The lasagne was served with a green salad, gemsquash and cooked corn (the corn is specifically for the grand children who loves corn).

For dessert I made fresh peaches cooked in a vanilla syrup and served with ice cream.  


8 fresh peaches - halved and peeled
750 ml water
75 ml honey
45ml sugar
1 vanilla pod
50g pistacio nuts - chopped

Bring to boil the water, honey, sugar and vanilla pod.
Simmer for 5 minutes covered with a lid.
Add the peaches and simmer until soft - about 10-15 minutes.
Put peaches in a glass dish.
Boil syrup until thick and half the volume.
Cool down.  Can be left in fridge overnight as it tastes even better after a day.
Serve with ice cream and chopped nuts.

Thanks for stoping by on my blog.  Until next time - hope you have a blessed week. 

Sunday, January 18, 2009


"Potjiekos"(poy-kee-kos) (directly translated as pot food) is a traditional stew made in South African in black three-legged cast iron pots on open-fires in the outdoors.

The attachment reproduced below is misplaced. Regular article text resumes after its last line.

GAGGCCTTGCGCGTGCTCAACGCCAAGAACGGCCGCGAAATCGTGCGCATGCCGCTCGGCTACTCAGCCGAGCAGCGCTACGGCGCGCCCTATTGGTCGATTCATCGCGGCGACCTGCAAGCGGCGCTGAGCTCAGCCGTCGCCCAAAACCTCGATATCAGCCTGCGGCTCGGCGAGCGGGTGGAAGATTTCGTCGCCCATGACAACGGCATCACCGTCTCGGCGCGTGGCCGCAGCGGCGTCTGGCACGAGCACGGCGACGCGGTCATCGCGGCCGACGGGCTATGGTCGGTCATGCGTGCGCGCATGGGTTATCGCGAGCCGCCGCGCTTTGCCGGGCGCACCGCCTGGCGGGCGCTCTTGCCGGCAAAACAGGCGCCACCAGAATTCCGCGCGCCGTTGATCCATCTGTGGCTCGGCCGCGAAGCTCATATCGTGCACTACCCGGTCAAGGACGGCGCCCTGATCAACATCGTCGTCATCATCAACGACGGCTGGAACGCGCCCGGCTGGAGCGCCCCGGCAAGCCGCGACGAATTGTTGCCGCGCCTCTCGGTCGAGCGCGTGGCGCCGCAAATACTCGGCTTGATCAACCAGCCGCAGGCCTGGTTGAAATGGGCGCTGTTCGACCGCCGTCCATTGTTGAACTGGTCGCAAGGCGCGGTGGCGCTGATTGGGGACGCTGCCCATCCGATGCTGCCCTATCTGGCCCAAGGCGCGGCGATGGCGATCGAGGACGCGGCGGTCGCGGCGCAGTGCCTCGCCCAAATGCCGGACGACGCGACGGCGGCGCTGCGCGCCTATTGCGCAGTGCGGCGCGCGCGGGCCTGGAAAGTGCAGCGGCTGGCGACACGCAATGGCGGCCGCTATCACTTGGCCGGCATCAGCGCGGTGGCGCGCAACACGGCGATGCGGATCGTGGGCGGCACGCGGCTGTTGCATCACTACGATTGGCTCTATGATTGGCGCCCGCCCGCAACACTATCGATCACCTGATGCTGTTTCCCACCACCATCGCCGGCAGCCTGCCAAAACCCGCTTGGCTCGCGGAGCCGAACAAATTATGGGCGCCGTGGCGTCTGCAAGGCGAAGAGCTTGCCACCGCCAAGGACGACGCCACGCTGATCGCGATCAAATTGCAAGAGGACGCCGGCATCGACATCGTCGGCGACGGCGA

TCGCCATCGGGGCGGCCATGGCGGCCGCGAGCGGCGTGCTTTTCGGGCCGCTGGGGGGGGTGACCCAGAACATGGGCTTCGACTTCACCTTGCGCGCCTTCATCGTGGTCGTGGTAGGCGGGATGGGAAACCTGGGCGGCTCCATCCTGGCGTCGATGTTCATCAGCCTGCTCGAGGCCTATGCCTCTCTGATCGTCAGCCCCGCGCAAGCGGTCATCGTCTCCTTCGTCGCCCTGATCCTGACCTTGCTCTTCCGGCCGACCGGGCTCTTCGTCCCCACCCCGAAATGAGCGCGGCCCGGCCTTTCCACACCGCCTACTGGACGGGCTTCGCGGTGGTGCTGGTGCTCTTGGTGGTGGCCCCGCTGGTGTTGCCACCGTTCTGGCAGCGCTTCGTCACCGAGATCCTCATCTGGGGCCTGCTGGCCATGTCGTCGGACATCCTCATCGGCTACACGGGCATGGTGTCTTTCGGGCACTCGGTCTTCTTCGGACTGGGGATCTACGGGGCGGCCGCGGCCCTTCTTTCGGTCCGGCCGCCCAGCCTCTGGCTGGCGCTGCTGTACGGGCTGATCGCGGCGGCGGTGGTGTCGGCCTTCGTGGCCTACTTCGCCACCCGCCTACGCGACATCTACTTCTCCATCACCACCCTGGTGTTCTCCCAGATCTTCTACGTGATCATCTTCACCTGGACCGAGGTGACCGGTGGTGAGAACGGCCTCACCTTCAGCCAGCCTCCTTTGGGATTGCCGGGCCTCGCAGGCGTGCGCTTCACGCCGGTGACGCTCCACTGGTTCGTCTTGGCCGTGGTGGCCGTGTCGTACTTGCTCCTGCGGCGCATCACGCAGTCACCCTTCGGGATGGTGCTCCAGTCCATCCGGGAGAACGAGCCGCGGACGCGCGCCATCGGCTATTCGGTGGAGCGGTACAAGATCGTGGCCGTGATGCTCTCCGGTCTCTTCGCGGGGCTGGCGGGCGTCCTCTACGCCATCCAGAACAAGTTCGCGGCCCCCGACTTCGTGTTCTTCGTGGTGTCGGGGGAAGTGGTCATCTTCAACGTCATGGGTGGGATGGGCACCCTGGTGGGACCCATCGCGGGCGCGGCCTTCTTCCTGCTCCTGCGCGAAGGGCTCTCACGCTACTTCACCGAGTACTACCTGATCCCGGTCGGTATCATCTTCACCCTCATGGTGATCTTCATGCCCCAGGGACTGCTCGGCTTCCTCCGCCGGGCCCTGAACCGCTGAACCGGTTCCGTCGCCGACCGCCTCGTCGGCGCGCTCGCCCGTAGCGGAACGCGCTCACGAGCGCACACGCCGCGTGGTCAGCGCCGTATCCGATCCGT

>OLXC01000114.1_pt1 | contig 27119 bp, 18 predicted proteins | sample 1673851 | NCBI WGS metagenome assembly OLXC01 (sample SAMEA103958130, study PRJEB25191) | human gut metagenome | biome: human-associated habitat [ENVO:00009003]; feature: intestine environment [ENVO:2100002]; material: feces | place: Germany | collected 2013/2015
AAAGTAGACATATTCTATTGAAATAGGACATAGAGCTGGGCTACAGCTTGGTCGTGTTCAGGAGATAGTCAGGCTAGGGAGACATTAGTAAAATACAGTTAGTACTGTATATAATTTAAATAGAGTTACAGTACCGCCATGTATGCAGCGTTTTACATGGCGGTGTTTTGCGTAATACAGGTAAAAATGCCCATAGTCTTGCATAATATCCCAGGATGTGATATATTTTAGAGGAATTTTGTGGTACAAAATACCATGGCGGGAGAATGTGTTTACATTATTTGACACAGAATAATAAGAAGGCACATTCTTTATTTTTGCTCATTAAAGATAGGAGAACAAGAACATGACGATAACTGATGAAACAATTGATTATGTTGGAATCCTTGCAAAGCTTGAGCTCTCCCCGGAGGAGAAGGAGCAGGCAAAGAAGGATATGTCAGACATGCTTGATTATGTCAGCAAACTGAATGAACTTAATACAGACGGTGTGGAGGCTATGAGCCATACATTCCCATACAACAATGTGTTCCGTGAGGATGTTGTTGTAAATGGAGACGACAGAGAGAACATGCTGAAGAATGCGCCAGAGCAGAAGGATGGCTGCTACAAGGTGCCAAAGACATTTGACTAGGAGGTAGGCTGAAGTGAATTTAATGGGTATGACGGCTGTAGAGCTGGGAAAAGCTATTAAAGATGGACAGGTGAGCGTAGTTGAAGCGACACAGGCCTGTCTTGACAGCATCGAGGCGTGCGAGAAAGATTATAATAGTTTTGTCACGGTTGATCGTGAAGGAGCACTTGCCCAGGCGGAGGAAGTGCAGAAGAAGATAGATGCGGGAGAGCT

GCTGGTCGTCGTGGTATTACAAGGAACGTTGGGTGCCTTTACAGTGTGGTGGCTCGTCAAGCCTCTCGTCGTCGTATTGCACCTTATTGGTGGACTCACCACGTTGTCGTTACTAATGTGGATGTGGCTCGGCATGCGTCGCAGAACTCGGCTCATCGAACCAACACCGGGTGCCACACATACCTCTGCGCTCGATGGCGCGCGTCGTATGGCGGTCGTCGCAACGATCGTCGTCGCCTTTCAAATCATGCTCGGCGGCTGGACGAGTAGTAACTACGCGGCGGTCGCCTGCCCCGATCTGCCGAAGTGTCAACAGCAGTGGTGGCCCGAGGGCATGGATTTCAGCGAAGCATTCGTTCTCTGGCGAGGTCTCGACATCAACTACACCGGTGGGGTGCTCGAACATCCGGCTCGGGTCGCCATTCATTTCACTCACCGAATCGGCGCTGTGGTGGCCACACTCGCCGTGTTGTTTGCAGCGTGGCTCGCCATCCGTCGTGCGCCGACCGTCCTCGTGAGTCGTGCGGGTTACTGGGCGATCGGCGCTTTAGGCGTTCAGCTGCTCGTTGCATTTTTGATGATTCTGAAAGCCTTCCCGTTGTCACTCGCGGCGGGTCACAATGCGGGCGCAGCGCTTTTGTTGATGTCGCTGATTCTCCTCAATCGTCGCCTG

(The above beautiful photo found on a South African lodge website -

Making "potjiekos" come from long ago, from the veld, from the times of the Great Trek in South Africa.  Even in those times it became a unique culinary art using whatever was available whilst in the veld and far from civilisation.  It is a meal in a pot.  

Ingredients: Anything goes.  Traditionally a variation of potjies, such as : venison, poultry, seafood, lamb, beef, green bean, pumpkin, tomato, quince etc, etc, etc.  No rules, no specific ingredients, but up to the "potjie"-chef to prepare the best, most unusual and the most tasty result.

Today it has become a traditional outdoor social event - never made on your own, but made together with friends and family and never in a hurry.  "Potjiekos" is an event of being together, laughing together - trying out new recipes, competing with each other to see who can make the best ever "potjie".  A truly South African culinary event.